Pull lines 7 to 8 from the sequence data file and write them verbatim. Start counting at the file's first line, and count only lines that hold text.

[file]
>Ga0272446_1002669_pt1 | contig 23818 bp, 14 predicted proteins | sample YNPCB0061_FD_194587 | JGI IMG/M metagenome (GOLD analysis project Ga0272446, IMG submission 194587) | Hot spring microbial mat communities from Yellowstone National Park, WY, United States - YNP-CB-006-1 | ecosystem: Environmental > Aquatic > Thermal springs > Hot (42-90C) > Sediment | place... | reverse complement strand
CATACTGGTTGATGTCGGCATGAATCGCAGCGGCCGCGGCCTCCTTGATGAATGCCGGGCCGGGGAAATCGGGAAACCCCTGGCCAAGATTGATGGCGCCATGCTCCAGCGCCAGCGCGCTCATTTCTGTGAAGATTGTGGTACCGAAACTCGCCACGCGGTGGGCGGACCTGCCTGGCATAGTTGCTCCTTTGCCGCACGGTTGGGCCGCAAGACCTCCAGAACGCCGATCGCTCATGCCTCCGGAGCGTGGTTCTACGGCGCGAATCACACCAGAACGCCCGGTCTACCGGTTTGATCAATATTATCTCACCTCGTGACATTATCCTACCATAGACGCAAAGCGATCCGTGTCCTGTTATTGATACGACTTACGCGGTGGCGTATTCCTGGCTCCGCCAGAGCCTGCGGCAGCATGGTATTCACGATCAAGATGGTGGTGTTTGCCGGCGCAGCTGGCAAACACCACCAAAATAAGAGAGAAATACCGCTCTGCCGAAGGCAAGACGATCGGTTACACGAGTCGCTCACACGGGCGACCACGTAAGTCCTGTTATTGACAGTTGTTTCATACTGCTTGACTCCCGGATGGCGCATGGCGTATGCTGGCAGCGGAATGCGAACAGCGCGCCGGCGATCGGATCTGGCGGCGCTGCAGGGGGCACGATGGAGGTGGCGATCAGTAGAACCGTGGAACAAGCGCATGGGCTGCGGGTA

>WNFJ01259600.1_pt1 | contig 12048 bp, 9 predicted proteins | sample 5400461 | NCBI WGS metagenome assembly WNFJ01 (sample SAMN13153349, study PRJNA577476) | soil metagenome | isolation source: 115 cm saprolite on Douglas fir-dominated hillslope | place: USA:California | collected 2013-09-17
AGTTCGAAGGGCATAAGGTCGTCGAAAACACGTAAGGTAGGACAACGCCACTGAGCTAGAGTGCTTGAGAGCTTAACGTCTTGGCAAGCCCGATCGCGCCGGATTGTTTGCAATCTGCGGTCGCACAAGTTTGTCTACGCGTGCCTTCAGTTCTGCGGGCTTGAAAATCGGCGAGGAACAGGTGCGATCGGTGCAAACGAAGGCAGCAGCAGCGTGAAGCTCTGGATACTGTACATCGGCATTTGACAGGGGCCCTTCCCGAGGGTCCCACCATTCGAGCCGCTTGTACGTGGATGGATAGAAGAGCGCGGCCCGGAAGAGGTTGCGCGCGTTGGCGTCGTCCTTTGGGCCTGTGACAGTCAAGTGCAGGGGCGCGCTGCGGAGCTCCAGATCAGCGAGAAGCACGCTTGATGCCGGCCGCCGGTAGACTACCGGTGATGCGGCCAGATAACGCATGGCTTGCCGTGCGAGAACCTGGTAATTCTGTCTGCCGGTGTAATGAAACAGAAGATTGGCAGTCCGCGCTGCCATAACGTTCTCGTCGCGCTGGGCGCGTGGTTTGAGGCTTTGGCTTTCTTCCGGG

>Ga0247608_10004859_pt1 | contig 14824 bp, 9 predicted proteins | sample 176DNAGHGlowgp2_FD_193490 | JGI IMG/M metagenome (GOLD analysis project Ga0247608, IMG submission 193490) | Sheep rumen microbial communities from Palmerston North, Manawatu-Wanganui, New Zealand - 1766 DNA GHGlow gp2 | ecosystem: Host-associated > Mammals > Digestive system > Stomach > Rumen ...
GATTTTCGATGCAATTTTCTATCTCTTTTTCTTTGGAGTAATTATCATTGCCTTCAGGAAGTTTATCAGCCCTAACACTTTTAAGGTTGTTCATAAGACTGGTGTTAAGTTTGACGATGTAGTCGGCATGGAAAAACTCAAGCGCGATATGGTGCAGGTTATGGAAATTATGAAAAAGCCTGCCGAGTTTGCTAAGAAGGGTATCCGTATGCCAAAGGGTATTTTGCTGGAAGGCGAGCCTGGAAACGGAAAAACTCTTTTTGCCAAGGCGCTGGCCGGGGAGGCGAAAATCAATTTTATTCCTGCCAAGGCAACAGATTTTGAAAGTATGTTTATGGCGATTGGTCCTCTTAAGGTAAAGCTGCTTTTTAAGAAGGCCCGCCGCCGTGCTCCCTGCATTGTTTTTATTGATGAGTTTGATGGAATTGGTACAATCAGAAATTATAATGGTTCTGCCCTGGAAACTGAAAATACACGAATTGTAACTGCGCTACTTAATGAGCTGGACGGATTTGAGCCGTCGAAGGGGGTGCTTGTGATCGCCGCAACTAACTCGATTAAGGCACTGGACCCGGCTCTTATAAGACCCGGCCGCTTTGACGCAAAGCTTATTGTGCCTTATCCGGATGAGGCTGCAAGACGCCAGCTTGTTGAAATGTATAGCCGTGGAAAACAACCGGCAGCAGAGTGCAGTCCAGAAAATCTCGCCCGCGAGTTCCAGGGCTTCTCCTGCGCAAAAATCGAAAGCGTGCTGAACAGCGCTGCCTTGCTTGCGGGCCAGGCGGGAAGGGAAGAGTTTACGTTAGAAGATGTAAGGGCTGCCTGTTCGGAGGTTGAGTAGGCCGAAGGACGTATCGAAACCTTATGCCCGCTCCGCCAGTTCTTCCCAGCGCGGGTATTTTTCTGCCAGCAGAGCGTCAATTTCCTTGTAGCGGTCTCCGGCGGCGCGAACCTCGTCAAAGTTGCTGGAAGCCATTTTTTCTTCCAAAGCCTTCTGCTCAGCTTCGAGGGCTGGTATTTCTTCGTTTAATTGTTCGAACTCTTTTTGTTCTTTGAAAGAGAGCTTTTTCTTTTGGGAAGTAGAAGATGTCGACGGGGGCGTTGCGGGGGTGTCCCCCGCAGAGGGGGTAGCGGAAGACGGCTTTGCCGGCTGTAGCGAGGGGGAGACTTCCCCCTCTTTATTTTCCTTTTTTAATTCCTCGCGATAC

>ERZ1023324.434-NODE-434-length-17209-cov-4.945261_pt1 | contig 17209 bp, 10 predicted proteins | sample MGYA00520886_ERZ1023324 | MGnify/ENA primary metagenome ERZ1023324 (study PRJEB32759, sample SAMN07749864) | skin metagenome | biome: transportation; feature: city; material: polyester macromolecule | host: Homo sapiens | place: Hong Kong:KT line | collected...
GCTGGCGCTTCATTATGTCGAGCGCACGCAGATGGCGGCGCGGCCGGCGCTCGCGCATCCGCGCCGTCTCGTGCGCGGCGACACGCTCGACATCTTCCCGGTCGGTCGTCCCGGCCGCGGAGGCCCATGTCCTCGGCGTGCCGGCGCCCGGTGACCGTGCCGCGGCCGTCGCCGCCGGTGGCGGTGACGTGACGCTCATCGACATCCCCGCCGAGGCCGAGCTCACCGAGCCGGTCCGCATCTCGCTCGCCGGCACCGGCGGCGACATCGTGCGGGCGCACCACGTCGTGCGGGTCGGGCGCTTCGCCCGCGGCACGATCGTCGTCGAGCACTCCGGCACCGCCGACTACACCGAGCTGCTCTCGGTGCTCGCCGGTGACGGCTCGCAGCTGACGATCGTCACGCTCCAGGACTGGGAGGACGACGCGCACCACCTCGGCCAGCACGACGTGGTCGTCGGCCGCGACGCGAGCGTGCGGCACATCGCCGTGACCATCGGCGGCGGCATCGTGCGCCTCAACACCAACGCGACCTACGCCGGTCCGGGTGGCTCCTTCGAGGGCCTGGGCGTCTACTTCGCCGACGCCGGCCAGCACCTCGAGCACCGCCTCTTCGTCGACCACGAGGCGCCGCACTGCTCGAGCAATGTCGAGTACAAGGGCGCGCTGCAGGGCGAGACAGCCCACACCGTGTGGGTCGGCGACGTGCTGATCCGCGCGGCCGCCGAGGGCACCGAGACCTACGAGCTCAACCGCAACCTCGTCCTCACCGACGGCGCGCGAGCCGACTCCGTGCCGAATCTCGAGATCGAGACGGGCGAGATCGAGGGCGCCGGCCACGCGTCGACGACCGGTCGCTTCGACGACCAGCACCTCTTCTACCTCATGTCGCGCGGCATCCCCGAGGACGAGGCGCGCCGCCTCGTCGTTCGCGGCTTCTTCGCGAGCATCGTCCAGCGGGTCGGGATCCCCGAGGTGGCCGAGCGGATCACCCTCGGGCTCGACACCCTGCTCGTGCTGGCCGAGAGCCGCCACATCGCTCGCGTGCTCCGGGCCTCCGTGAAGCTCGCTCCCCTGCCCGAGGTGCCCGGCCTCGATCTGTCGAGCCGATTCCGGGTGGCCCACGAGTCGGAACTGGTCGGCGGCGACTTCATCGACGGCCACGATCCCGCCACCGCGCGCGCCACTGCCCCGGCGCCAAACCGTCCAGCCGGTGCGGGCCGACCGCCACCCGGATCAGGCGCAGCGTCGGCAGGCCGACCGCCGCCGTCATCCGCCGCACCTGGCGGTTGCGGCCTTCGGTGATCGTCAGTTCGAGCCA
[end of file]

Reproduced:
>ERZ1023324.434-NODE-434-length-17209-cov-4.945261_pt1 | contig 17209 bp, 10 predicted proteins | sample MGYA00520886_ERZ1023324 | MGnify/ENA primary metagenome ERZ1023324 (study PRJEB32759, sample SAMN07749864) | skin metagenome | biome: transportation; feature: city; material: polyester macromolecule | host: Homo sapiens | place: Hong Kong:KT line | collected...
GCTGGCGCTTCATTATGTCGAGCGCACGCAGATGGCGGCGCGGCCGGCGCTCGCGCATCCGCGCCGTCTCGTGCGCGGCGACACGCTCGACATCTTCCCGGTCGGTCGTCCCGGCCGCGGAGGCCCATGTCCTCGGCGTGCCGGCGCCCGGTGACCGTGCCGCGGCCGTCGCCGCCGGTGGCGGTGACGTGACGCTCATCGACATCCCCGCCGAGGCCGAGCTCACCGAGCCGGTCCGCATCTCGCTCGCCGGCACCGGCGGCGACATCGTGCGGGCGCACCACGTCGTGCGGGTCGGGCGCTTCGCCCGCGGCACGATCGTCGTCGAGCACTCCGGCACCGCCGACTACACCGAGCTGCTCTCGGTGCTCGCCGGTGACGGCTCGCAGCTGACGATCGTCACGCTCCAGGACTGGGAGGACGACGCGCACCACCTCGGCCAGCACGACGTGGTCGTCGGCCGCGACGCGAGCGTGCGGCACATCGCCGTGACCATCGGCGGCGGCATCGTGCGCCTCAACACCAACGCGACCTACGCCGGTCCGGGTGGCTCCTTCGAGGGCCTGGGCGTCTACTTCGCCGACGCCGGCCAGCACCTCGAGCACCGCCTCTTCGTCGACCACGAGGCGCCGCACTGCTCGAGCAATGTCGAGTACAAGGGCGCGCTGCAGGGCGAGACAGCCCACACCGTGTGGGTCGGCGACGTGCTGATCCGCGCGGCCGCCGAGGGCACCGAGACCTACGAGCTCAACCGCAACCTCGTCCTCACCGACGGCGCGCGAGCCGACTCCGTGCCGAATCTCGAGATCGAGACGGGCGAGATCGAGGGCGCCGGCCACGCGTCGACGACCGGTCGCTTCGACGACCAGCACCTCTTCTACCTCATGTCGCGCGGCATCCCCGAGGACGAGGCGCGCCGCCTCGTCGTTCGCGGCTTCTTCGCGAGCATCGTCCAGCGGGTCGGGATCCCCGAGGTGGCCGAGCGGATCACCCTCGGGCTCGACACCCTGCTCGTGCTGGCCGAGAGCCGCCACATCGCTCGCGTGCTCCGGGCCTCCGTGAAGCTCGCTCCCCTGCCCGAGGTGCCCGGCCTCGATCTGTCGAGCCGATTCCGGGTGGCCCACGAGTCGGAACTGGTCGGCGGCGACTTCATCGACGGCCACGATCCCGCCACCGCGCGCGCCACTGCCCCGGCGCCAAACCGTCCAGCCGGTGCGGGCCGACCGCCACCCGGATCAGGCGCAGCGTCGGCAGGCCGACCGCCGCCGTCATCCGCCGCACCTGGCGGTTGCGGCCTTCGGTGATCGTCAGTTCGAGCCA